Preferably, conventional flux concentrators are utilized for optimum efficiency of the coils. Specifically, the upper surface of the lower turn of coil 20 has a layer of flux concentrator. Also, an elongated flux concentrator element 30 is positioned centrally of inner coil 24. Finally, the outer surfaces of coil 28 adjacent flanges 18 can have a layer of flux concentrator.
Coil 24 extends over the length of those portions of walls 16 which are to be strategically strengthened. Coil 28 extends over the length of those portions of the flanges 18 which are to be strategically strengthened. Since the impact beam 10 has a configuration which slopes toward the ends, such as in
The beam blank or workpiece is initially forcefully cold formed at substantially ambient temperature from non-hardened steel, such as by stamping and/or rolling techniques of conventional type, into the desired configuration. A suitable material for the workpiece is a hardenable steel, i.e., quenchable steel. The two axial ends 11 can be formed into the flattened paddle shape shown in
In the illustrated example, prior to the heat treatment, the cold formed beam workpiece is shown fixtured in a suitable clamping device, preferably by having both ends clamped securely in a fixture, as shown in
Once the impact beam workpiece is fixtured, electrical power is supplied to the elongated coil or coils extending along the workpiece. The drawings show three coils, but these may alternatively be multiple turns of one coil, two coils or some other number of coils. As here shown, upper coil 20, central coil 24 and/or lower outer coil 28 cause eddy currents to be created lengthwise of the adjacent impact beam portions, and thereby significantly increase the temperature of the impact beam portions to a desired predetermined value and for a desired predetermined time to obtain appropriate metallurgical changes. Experimentation showed that use of a pulser to selectively interrupt activation of the coils creates pulse heating with lapsed time after pulses for conduction disperses the heat uniformly, which is advantageous in achieving uniform heat throughout the selected cross section. Typical pulse/conduction heating is a 100 Kw, 30 Hz induction pulse of about five seconds at 50 percent power, followed by a one second lapse for conductance, repeated as necessary until the target section is sufficiently heated. These power and time factors will vary with the specific item being treated. Preferably the length of all three portions of the hat-shaped beam, i.e., crown 12, walls 16 and flanges 18, is heated lengthwise thereof by eddy currents moving lengthwise of the beam. When the appropriate preselected temperature is reached for the time necessary, the coils are deactivated, a pair of quench tank units 50 a and 50 b of a quench subassembly 50 is moved adjacent to and astraddle of the door beam, and coolant is then rapidly and suddenly applied through nozzles 50 a′ and 50 b′ directed onto the impact beam 10 to quench the same while it is still fixtured or retained in fixture 40, and thereby reduce the temperature of impact beam 10 to create the desired hardening effect. If the induction coils interfere with the quenching apparatus, the coils may be moved before the quenching step.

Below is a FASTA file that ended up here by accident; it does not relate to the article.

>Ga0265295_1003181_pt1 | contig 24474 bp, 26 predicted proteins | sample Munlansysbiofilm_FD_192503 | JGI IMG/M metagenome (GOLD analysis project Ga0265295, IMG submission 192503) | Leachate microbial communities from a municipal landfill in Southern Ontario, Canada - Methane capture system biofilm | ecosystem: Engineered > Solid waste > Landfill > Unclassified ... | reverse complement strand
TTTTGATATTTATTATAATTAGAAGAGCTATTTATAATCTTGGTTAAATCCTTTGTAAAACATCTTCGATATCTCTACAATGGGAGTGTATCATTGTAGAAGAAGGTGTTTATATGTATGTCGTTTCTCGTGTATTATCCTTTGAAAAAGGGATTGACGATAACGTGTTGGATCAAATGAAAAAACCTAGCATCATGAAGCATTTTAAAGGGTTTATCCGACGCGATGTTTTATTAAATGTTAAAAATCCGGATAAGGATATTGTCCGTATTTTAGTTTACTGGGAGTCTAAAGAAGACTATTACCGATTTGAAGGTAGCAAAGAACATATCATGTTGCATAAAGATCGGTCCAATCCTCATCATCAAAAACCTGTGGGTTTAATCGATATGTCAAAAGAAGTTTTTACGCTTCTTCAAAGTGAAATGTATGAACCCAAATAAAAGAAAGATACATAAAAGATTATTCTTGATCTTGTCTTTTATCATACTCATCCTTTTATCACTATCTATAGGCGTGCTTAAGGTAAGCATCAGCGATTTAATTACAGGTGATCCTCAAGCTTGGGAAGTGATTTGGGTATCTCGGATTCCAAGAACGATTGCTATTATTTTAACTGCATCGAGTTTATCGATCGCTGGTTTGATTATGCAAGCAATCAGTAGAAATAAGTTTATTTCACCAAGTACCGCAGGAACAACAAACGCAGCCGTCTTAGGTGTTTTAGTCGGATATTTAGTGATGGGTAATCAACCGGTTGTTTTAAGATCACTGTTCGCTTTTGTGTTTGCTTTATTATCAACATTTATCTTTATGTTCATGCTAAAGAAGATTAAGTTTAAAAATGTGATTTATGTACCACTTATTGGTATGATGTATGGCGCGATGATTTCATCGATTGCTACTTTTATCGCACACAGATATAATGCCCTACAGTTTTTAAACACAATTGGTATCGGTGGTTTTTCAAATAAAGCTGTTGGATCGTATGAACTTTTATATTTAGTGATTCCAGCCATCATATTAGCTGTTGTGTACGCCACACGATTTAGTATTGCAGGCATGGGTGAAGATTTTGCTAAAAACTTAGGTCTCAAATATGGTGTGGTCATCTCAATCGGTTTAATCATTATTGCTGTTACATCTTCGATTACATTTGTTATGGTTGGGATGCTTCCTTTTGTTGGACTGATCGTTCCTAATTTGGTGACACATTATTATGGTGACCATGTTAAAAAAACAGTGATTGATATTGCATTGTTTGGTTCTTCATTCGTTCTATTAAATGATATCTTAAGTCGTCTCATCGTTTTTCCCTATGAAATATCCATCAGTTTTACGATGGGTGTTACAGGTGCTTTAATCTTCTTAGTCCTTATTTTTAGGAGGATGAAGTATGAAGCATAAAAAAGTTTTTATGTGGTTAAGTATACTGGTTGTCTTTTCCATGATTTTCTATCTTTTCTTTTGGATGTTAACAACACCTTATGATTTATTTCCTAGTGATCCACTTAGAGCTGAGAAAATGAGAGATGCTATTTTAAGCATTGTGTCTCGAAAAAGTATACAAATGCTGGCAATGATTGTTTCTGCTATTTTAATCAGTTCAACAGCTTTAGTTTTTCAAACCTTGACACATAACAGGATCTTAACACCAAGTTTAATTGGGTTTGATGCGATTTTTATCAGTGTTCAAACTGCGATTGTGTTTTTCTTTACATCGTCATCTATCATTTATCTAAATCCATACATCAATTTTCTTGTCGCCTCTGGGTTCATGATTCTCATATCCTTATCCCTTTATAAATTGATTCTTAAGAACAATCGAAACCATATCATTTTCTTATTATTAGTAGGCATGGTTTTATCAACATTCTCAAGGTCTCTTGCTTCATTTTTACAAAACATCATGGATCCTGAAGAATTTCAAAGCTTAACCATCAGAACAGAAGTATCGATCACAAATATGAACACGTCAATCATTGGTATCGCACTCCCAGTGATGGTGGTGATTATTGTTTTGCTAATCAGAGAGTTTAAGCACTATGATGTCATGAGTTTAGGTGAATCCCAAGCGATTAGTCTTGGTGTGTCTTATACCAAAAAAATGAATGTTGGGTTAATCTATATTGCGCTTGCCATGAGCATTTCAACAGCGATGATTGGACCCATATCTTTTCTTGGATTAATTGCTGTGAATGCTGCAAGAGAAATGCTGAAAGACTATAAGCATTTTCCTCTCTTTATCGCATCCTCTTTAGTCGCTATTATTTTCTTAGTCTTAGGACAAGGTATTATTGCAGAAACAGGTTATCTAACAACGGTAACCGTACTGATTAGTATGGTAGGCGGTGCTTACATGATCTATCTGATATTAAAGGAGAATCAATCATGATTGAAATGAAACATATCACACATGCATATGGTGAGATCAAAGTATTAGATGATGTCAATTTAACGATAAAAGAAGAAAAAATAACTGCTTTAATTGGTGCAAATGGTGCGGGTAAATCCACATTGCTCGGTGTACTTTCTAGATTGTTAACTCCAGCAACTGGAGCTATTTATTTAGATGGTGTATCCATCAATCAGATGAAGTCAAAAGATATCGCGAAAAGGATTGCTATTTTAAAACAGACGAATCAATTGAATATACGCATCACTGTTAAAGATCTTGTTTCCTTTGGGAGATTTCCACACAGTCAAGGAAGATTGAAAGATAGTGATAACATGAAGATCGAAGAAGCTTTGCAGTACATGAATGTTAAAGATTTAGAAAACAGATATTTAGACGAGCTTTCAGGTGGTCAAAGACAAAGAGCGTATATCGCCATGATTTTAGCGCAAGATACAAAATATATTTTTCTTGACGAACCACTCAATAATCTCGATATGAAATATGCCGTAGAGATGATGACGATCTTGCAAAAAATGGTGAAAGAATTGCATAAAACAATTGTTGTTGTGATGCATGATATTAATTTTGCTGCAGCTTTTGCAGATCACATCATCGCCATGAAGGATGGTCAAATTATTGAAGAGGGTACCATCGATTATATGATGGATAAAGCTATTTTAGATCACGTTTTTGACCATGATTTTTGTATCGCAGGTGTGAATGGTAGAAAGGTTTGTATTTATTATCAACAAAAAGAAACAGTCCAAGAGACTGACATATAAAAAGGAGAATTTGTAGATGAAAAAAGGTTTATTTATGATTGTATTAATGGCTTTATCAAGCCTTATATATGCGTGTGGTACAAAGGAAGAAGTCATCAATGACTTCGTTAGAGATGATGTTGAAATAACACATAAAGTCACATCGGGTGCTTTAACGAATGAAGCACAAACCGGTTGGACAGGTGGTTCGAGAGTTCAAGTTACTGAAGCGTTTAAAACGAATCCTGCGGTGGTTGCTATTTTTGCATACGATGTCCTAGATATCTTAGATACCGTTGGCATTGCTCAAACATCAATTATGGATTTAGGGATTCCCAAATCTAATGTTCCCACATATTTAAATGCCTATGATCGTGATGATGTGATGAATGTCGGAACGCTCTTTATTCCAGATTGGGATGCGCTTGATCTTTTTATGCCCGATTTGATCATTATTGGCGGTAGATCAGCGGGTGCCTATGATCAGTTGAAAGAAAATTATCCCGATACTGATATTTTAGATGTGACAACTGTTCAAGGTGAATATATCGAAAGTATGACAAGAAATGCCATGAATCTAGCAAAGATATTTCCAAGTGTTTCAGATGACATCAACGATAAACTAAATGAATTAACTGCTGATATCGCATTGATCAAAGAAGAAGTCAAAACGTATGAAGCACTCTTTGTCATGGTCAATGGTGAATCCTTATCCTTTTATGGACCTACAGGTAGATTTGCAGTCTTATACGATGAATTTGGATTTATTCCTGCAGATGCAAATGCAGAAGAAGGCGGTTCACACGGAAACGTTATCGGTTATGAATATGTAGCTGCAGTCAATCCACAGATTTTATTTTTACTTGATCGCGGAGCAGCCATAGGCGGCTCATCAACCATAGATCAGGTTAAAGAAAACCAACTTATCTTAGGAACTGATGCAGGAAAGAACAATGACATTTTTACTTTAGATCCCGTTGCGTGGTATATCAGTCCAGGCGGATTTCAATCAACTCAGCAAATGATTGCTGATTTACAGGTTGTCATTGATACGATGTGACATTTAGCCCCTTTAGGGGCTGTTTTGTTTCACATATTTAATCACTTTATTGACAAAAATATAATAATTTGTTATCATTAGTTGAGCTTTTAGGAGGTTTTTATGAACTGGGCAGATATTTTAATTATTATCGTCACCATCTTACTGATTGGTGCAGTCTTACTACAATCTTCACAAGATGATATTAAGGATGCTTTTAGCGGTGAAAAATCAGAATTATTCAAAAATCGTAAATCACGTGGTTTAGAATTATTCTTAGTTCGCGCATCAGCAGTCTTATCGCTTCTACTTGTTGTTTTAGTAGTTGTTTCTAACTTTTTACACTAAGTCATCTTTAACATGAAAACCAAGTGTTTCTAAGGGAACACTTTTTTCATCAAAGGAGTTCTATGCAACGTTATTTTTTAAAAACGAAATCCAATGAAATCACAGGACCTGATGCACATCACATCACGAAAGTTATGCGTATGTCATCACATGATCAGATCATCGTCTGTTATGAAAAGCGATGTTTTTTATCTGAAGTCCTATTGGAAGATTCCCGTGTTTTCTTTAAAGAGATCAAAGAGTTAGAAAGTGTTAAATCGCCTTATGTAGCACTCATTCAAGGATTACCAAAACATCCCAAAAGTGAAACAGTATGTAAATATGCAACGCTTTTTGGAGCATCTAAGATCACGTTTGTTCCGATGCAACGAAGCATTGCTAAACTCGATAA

The resulting impact beams 10 have significantly increased tensile and yield strengths compared to the known prior art hot stamped beams. This enables a lighter weight beam to be employed, thereby reducing manufacturing costs and improving vehicle efficiency. It has been found that by utilizing the concept and method herein, ultra high strengths of even about 238 ksi tensile strength and about 191 ksi yield strength can be achieved in the strategically strengthened portions of the open structure impact beam. These are substantially above the 226 ksi tensile strength and 167 ksi yield strength of the prior art hot stamped products. This is highly desirable.
FIGS. 7 and 7A-7D illustrate several possible single crown impact beams strengthened in selected zones as noted previously. The single crown configuration of each can be of multiple crown configuration.
The above description is considered that of the preferred embodiments only. Modifications of the invention will occur to those skilled in the art and to those who make or use the invention. Therefore, it is understood that the embodiments shown in the drawings and described above are merely for illustrative purposes and not intended to limit the scope of the invention, which is defined by the following claims as interpreted according to the principles of patent law, including the doctrine of equivalents.